Steamboat Financial Group, Inc., Washington, is celebrating its 20th anniversary this month.
Owner Mitch Martin has been a financial adviser for 31 years. He currently serves as branch manager for LPL Financial, and oversees the office.
When he founded Steamboat Financial in 1994, most firms had quotas and expected brokers to sell various products, rather than financial planning for their clients’ goals.
“Going with an independent firm that didn’t have quotas or tell me what my clients needed seemed like the best place to be,” he said.
Martin joined LPL Financial when he opened his business. At the time, LPL was a relatively small broker company with about 1,200 affiliates.
Now, LPL Financial is the largest provider of financial products to independent financial firms in the nation and the fourth largest broker dealer overall, Martin said.
Steamboat was first located at 317 Elm St. and moved to its current location, at 416 Elm St., in 1999.
The business has changed drastically over the years, from focusing primarily on individual stocks, bonds and mutual funds to shifting its focus now to financial planning for specific goals — whether it’s retirement, providing for a client’s children or a specific investment need.
“It was a transaction-based business,” he said. “It was considered to be a wealthy person’s business, but that really changed as 401(k)s became such a big part of everybody’s life.”
Now, his business is fee-based, which Martin said allows planners to be on the same side of the desk as its clients.
The firm employs 11 employees, including seven licensed advisers and four assistants.
Bill Boyd, the “adviser emeritus,” and chartered financial analyst, has been with Steamboat since its opening.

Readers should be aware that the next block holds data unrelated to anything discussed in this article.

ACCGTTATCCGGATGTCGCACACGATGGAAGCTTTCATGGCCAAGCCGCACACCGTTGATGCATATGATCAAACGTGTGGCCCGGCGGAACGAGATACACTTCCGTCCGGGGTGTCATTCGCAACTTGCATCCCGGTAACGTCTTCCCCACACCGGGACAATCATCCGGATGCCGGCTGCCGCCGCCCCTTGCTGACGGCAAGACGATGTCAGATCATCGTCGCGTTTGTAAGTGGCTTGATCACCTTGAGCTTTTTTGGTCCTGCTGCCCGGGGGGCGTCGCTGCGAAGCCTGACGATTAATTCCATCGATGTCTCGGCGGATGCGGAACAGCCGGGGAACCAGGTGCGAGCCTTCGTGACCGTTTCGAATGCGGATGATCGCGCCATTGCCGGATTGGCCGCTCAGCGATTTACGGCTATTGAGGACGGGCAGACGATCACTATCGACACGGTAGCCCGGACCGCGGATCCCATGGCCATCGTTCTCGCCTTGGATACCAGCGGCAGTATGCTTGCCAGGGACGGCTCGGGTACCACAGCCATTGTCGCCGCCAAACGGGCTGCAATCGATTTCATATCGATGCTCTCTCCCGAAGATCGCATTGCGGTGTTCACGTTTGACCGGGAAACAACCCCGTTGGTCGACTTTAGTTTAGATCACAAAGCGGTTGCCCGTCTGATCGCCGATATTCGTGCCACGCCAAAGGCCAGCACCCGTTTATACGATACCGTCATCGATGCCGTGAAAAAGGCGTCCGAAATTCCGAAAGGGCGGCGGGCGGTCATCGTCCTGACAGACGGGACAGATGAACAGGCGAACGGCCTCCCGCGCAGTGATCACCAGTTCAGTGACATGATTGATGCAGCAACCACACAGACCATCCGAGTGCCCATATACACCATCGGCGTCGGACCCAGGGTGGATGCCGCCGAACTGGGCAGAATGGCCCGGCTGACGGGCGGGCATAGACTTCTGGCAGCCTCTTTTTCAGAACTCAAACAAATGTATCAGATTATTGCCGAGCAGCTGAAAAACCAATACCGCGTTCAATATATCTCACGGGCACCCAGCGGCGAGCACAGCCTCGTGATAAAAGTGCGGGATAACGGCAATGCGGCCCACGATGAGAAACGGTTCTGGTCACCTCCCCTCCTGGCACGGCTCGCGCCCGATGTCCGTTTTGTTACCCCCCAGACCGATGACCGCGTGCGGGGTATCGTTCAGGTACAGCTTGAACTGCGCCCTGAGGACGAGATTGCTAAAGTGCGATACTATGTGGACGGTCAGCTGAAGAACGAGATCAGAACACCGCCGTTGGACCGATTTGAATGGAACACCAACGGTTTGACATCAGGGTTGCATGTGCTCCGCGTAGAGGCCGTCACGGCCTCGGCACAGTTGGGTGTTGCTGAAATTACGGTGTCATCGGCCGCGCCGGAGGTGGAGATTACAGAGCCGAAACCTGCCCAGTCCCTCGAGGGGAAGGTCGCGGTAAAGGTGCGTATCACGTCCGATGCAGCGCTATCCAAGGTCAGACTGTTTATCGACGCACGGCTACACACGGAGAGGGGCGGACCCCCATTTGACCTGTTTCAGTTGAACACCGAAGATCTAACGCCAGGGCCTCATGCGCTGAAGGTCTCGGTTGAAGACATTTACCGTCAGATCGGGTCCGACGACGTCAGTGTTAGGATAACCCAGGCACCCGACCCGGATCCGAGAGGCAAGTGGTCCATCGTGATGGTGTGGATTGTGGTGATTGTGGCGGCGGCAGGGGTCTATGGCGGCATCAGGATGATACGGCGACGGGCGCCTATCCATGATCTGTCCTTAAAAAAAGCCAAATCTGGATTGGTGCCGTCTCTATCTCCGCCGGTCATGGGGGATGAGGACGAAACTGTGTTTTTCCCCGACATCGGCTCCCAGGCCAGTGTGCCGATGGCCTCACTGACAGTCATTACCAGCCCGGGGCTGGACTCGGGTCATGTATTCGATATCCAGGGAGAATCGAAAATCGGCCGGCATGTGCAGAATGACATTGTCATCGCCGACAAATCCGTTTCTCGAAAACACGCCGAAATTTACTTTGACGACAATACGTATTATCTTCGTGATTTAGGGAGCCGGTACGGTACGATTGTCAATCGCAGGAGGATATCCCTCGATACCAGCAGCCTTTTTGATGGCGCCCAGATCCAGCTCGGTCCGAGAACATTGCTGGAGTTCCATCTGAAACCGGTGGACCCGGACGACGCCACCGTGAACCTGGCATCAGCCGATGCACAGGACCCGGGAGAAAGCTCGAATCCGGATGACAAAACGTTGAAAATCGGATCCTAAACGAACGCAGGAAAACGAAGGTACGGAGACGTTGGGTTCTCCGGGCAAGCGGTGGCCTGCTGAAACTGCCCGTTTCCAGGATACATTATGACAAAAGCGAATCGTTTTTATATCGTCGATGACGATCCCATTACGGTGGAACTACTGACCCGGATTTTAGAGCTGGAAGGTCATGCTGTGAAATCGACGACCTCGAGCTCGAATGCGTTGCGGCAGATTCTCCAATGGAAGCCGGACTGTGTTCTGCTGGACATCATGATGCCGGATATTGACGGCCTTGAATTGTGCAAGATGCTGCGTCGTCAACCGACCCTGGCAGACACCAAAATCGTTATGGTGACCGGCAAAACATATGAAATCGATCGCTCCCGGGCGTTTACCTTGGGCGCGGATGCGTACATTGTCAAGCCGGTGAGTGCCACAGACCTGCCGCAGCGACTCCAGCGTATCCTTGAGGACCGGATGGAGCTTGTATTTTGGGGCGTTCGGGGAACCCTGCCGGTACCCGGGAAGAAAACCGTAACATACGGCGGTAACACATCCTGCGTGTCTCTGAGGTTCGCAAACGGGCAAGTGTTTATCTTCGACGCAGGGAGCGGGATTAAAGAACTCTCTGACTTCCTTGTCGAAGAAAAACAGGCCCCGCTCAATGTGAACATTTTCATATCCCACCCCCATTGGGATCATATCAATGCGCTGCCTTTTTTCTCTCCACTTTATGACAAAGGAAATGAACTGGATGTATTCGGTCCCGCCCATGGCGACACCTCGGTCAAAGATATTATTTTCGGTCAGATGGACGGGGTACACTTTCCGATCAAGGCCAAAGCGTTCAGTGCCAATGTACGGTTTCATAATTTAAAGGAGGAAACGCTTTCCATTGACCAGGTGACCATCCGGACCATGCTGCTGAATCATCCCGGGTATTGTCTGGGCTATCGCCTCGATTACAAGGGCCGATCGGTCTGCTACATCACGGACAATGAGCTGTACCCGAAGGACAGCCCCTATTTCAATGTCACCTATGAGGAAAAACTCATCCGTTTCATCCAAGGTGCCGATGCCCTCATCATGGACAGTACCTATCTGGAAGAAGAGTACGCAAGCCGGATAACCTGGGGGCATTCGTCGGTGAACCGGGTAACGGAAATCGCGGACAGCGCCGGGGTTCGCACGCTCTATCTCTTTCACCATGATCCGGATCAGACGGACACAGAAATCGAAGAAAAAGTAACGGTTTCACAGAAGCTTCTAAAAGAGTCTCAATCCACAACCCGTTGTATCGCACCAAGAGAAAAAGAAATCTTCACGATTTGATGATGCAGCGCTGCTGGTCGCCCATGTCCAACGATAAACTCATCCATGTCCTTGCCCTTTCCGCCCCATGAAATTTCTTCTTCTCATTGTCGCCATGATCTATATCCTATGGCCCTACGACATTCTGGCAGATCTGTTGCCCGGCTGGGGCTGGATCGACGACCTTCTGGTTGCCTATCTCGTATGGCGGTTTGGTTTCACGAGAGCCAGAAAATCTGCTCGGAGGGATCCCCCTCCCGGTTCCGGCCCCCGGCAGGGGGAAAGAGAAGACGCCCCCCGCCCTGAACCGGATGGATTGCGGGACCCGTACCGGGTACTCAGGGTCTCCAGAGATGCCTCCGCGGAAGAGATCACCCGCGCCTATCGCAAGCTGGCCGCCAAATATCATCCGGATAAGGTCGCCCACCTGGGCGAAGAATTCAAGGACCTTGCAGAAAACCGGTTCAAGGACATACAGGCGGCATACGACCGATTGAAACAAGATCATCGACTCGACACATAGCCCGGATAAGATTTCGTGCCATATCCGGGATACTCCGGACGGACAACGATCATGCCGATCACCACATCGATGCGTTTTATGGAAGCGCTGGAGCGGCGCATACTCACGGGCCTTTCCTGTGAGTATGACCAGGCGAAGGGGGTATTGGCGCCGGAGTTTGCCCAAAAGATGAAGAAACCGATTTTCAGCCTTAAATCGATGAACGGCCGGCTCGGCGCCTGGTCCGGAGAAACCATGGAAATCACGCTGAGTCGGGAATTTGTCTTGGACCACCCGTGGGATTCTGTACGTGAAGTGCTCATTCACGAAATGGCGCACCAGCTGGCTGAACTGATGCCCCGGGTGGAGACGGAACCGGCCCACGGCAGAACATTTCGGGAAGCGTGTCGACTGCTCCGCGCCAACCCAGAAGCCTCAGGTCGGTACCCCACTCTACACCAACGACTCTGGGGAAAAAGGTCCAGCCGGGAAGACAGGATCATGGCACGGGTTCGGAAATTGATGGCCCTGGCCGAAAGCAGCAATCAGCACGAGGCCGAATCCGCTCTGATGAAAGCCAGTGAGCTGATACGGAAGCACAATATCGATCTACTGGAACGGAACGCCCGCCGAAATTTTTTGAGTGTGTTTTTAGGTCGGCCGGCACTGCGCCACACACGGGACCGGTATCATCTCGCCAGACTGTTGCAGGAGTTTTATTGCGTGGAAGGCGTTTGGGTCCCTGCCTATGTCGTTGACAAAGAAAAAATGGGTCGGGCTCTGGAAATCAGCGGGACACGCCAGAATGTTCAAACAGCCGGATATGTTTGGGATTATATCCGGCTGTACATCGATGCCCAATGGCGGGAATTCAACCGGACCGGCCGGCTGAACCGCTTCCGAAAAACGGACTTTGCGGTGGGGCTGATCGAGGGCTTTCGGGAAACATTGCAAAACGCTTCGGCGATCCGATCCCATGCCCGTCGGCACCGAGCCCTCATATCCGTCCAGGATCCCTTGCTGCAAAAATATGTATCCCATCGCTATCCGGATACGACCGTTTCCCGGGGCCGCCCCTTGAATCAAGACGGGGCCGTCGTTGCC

Matt Rufkahr, LPL wealth and retirement adviser, has been a company partner for about 14 years.
Martin’s son, Jonathan, has been with the company as an adviser for nine years and David Finck is in his sixth year. Both serve as LPL wealth and retirement advisers.
Mike Miller serves with the advanced planning department and is the operations manager. He has 30 years of experience in business consulting.
The newest adviser, Bruce Rutsch, has been with Steamboat for just over a year.
Other employees include MaryLynne Steffens, secretary and office manager; Cindy Holdmeyer, administrative assistant and assistant office manager; and Alberta Swetz and Julie Straatmann, both administrative assistants. Straatmann also serves as advanced planning coordinator.
“We have an absolutely wonderful staff and the most wonderful clients in the whole world,” said Martin, adding that many clients have become his friends.
The company is licensed in about 30 states and works with about 2,000 families, many with several accounts.
Martin said he’s proud to have clients he has worked with for more than 30 years, some of whom have accumulated a lot of wealth.
“That’s a great feeling,” he said. “We have a wonderful relationship with a lot of people because we’ve been such a part of their financial life.”
Looking forward, Martin said his goal is to make sure Steamboat Financial remains a viable institution, as well as preparing the next generation of Steamboat advisers.
“Twenty years from now the business model that we see today probably won’t be the one of the future,” he said. “You have to be willing to change as the laws, regulations and products change.”
During his career, Martin has seen the market rise and has weathered several downturns. He attributes the company’s longevity to doing what’s in the best interest of clients.
Originally from Arkansas, Martin graduated from Missouri State University (previously Southwest Missouri State University) in Springfield, with a bachelor’s degree in biology in 1973.
He was commissioned to the ROTC and served as a second lieutenant. After his service, Martin went into business.
Martin and his wife, Candi, have two grown children, three grandchildren and a fourth grandchild due this winter.
As part of its anniversary celebration, Steamboat Financial is hosting a food drive for Loving Hearts Outreach. People may drop off nonperishable items at the office through October.